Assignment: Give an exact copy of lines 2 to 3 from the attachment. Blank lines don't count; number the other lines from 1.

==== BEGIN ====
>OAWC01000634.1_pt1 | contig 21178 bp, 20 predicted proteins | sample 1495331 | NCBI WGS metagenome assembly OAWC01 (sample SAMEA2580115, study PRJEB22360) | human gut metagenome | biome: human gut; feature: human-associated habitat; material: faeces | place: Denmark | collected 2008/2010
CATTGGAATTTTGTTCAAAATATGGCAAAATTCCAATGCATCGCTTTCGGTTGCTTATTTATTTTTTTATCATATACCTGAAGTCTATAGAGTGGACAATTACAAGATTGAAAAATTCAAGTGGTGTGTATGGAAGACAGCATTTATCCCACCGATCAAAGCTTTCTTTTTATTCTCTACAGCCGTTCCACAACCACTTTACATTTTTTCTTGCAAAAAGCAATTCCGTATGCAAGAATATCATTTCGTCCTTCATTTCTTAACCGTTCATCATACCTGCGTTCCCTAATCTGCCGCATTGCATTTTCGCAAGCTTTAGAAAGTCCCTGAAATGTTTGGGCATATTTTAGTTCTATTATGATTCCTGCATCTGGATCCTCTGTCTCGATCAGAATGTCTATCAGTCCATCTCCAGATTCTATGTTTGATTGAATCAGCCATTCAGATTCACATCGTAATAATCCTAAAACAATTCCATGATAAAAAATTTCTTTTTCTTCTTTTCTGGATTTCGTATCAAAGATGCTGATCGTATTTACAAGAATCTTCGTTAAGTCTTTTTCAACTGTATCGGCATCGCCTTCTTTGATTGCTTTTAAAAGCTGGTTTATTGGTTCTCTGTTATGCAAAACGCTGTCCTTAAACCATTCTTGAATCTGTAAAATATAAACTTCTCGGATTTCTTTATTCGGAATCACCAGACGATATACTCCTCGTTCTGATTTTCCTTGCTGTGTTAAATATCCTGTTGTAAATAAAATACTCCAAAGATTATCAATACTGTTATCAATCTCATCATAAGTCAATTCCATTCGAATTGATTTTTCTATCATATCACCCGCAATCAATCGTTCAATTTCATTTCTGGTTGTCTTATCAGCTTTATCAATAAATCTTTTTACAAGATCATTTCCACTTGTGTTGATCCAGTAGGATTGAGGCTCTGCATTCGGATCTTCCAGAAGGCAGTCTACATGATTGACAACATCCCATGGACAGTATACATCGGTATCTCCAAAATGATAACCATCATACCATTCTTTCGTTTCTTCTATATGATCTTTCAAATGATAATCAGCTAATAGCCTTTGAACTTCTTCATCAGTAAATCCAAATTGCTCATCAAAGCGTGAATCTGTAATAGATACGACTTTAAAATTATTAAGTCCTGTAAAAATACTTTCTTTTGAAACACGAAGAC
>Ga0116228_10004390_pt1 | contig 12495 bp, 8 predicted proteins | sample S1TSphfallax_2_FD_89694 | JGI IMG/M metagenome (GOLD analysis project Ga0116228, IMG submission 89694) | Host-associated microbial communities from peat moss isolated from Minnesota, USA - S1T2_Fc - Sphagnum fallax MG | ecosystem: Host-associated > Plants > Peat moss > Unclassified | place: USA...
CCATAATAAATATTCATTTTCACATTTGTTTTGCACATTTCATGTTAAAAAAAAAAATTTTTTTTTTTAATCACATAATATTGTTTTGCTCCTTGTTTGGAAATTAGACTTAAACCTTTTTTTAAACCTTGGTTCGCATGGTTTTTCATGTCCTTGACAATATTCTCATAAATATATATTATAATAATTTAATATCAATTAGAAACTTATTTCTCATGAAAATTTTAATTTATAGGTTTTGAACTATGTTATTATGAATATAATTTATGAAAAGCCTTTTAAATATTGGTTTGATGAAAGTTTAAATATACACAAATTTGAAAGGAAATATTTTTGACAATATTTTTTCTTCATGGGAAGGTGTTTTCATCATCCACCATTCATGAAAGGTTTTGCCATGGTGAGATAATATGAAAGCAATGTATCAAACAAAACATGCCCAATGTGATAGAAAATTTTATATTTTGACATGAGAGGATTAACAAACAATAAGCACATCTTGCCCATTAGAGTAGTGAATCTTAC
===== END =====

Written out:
CATTGGAATTTTGTTCAAAATATGGCAAAATTCCAATGCATCGCTTTCGGTTGCTTATTTATTTTTTTATCATATACCTGAAGTCTATAGAGTGGACAATTACAAGATTGAAAAATTCAAGTGGTGTGTATGGAAGACAGCATTTATCCCACCGATCAAAGCTTTCTTTTTATTCTCTACAGCCGTTCCACAACCACTTTACATTTTTTCTTGCAAAAAGCAATTCCGTATGCAAGAATATCATTTCGTCCTTCATTTCTTAACCGTTCATCATACCTGCGTTCCCTAATCTGCCGCATTGCATTTTCGCAAGCTTTAGAAAGTCCCTGAAATGTTTGGGCATATTTTAGTTCTATTATGATTCCTGCATCTGGATCCTCTGTCTCGATCAGAATGTCTATCAGTCCATCTCCAGATTCTATGTTTGATTGAATCAGCCATTCAGATTCACATCGTAATAATCCTAAAACAATTCCATGATAAAAAATTTCTTTTTCTTCTTTTCTGGATTTCGTATCAAAGATGCTGATCGTATTTACAAGAATCTTCGTTAAGTCTTTTTCAACTGTATCGGCATCGCCTTCTTTGATTGCTTTTAAAAGCTGGTTTATTGGTTCTCTGTTATGCAAAACGCTGTCCTTAAACCATTCTTGAATCTGTAAAATATAAACTTCTCGGATTTCTTTATTCGGAATCACCAGACGATATACTCCTCGTTCTGATTTTCCTTGCTGTGTTAAATATCCTGTTGTAAATAAAATACTCCAAAGATTATCAATACTGTTATCAATCTCATCATAAGTCAATTCCATTCGAATTGATTTTTCTATCATATCACCCGCAATCAATCGTTCAATTTCATTTCTGGTTGTCTTATCAGCTTTATCAATAAATCTTTTTACAAGATCATTTCCACTTGTGTTGATCCAGTAGGATTGAGGCTCTGCATTCGGATCTTCCAGAAGGCAGTCTACATGATTGACAACATCCCATGGACAGTATACATCGGTATCTCCAAAATGATAACCATCATACCATTCTTTCGTTTCTTCTATATGATCTTTCAAATGATAATCAGCTAATAGCCTTTGAACTTCTTCATCAGTAAATCCAAATTGCTCATCAAAGCGTGAATCTGTAATAGATACGACTTTAAAATTATTAAGTCCTGTAAAAATACTTTCTTTTGAAACACGAAGAC
>Ga0116228_10004390_pt1 | contig 12495 bp, 8 predicted proteins | sample S1TSphfallax_2_FD_89694 | JGI IMG/M metagenome (GOLD analysis project Ga0116228, IMG submission 89694) | Host-associated microbial communities from peat moss isolated from Minnesota, USA - S1T2_Fc - Sphagnum fallax MG | ecosystem: Host-associated > Plants > Peat moss > Unclassified | place: USA...